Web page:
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Albania

John Pilger wrong on former Yugoslavia

Kosovans displaced by Milosevic's serb-chauvinist regime.

Click HERE for more on Kosova/Kosovo

By Chris Slee

March 27, 2015 -- Links International Journal of Socialist Renewal -- In his article, "New threats of war and fascism",[1], John Pilger rightly denounces the history of US military intervention around the world. But he gives a distorted account of the events leading up to NATO's war against Serbia in 1999. He fails to recognise that the previous actions of the Serbian government created the conditions which made NATO's attack on Serbia possible.

The Serbian-chauvinist regime of Slobodan Milosevic had provoked a rebellion by the Albanian population of Kosova [also referred to as Kosovo]. It had also alienated most of the other nationalities of the former Yugoslavia. This left Serbia isolated when NATO attacked.

Pilger condemns the "criminal record" of the Kosova Liberation Army (KLA), but seems to absolve the Serbian government of any wrongdoing.

Eastern Europe: For whom the Wall fell? Balance sheet of the transition to capitalism

The Berlin Wall comes down, 1989.

By Branco Milanovic

November 3, 2014 -- Globalinequality, posted at Links International Journal of Socialist Renewal --  As I was leaving Berlin less than a week before the 25th anniversary of the fall of the Berlin Wall, and as celebrations there were going strong, I decided to look at the balance sheet of transition countries (even if the term is no longer fully adequate) over the past quarter century.

I am originally from one of them, I worked on most of them in the 1990s, and I discussed and documented the Great Depression there in my 1998 book Income, inequality and poverty during the transition to market economies. So, I was going back to a familiar terrain.

NATO's Balkan war and the Kosova liberation struggle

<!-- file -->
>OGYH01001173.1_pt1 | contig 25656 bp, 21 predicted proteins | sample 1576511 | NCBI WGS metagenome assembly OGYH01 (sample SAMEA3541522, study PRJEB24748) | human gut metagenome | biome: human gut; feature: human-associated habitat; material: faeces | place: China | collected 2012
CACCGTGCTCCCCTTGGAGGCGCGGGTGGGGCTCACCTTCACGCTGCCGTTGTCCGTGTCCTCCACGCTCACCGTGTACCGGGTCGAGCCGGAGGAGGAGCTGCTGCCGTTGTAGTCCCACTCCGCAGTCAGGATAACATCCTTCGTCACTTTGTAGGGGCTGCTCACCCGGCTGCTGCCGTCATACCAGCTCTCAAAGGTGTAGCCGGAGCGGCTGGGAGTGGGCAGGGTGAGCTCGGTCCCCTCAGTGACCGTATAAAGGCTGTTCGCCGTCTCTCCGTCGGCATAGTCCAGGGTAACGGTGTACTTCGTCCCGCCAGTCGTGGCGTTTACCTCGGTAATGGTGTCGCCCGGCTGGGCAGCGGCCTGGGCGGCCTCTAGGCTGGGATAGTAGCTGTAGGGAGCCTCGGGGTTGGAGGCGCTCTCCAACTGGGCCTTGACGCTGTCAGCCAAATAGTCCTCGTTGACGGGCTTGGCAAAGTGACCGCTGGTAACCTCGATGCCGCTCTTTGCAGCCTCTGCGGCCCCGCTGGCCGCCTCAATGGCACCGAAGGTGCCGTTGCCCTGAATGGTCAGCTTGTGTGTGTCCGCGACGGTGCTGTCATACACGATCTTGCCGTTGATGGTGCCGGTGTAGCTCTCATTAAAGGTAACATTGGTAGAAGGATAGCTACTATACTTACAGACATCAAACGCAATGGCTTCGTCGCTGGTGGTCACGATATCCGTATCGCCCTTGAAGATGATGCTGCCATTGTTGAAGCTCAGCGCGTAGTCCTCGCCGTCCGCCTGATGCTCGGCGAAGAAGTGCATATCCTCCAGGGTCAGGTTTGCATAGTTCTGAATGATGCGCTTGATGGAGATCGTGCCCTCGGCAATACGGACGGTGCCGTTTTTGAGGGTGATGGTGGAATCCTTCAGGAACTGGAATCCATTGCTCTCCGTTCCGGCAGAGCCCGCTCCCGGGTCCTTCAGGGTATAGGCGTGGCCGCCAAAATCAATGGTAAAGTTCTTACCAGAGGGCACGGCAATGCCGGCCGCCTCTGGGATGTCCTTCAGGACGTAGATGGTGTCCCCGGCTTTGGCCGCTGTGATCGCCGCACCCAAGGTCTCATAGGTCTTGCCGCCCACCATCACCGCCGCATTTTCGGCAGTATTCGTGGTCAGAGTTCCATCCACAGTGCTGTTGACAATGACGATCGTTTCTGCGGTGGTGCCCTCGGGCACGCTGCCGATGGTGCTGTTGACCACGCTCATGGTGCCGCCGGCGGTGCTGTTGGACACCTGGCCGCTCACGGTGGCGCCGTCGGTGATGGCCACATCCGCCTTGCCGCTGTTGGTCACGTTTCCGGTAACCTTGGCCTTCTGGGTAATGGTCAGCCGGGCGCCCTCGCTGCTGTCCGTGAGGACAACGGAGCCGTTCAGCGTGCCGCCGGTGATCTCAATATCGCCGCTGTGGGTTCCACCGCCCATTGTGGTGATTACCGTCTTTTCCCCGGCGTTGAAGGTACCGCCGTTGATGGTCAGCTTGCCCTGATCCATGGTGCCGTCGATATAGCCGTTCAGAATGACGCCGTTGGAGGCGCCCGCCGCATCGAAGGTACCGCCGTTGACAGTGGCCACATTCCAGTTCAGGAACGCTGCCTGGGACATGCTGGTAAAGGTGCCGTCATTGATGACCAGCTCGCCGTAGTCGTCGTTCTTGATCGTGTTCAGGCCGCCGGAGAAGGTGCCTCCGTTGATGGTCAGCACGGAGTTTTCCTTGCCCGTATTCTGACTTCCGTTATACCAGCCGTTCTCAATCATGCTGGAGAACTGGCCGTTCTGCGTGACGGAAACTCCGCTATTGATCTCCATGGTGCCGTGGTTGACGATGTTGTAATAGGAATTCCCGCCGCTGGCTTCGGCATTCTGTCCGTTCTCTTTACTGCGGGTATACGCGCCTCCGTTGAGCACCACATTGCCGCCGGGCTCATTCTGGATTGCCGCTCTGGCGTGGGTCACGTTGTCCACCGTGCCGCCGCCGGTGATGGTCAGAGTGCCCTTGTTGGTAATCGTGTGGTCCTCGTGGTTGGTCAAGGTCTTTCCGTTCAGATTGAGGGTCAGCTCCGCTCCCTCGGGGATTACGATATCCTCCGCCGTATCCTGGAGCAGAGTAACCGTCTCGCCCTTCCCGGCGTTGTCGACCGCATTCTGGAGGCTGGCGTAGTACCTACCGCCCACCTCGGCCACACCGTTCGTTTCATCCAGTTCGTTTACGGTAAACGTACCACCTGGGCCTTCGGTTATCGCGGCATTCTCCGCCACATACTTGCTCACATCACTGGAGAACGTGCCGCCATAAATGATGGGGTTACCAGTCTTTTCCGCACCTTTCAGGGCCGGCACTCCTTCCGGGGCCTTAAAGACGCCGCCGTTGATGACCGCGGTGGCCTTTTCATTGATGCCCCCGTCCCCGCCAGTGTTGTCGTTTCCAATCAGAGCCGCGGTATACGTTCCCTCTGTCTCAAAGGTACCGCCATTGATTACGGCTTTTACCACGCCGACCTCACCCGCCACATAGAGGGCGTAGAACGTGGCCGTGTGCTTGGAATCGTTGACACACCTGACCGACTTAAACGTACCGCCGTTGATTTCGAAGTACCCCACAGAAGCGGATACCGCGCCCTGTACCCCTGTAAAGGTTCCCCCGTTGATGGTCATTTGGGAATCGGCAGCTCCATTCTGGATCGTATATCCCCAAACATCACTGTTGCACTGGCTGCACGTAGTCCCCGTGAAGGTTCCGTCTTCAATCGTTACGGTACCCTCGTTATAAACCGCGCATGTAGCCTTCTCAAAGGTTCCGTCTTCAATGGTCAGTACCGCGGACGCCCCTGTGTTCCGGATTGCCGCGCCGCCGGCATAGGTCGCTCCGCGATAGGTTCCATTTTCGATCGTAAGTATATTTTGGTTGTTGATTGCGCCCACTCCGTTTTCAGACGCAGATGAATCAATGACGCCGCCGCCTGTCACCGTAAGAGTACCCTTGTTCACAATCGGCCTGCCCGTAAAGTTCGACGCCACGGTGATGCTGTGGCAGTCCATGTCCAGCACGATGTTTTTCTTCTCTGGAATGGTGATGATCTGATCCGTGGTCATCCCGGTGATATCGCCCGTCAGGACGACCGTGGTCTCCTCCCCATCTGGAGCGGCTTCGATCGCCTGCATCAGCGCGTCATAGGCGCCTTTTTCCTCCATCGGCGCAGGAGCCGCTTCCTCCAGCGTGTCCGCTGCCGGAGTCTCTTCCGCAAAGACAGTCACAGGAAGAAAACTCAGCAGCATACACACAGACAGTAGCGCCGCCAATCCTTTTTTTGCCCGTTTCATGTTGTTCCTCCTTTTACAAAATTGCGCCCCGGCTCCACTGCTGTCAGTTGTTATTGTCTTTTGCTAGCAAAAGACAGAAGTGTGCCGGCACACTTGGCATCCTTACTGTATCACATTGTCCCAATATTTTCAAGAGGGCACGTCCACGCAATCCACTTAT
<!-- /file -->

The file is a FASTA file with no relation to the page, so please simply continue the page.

By Doug Lorimer

[The general line of this report was adopted by the June 12-14, 1999 DSP National Committee plenum. Text is taken from The Activist, volume 9, number 5, 1999]

On Wednesday March 24, 1999, the secretary-general of NATO, former Spanish social-democratic minister of culture Javier Solana, told a press conference: "I have just given the order to the Supreme Commander of Allied Forces in Europe, United States General Wesley Clark, to begin air operations against the Federal Republic of Yugoslavia."

The following day 371 NATO warplanes undertook bombing raids and six NATO warships in the Adriatic launched cruise missiles against targets in the Federal Republic of Yugoslavia.

Between March 25 and the cessation of NATO bombing raids on June 9, more than 30,000 combat missions had been flown by NATO warplanes against Yugoslavia. Thousands of civilians in Serbia have been killed or wounded. Millions of Serbian workers are now living without electricity, or water, or jobs. Factories, power stations, houses, hospitals, bridges and roads have been destroyed or damaged. The destruction of oil refineries and petrochemical plants have poisoned the air, rivers and soil of Serbia with toxic products. It has been estimated that the reconstruction of damaged or destroyed infrastructure will cost between $US15-50 billion.

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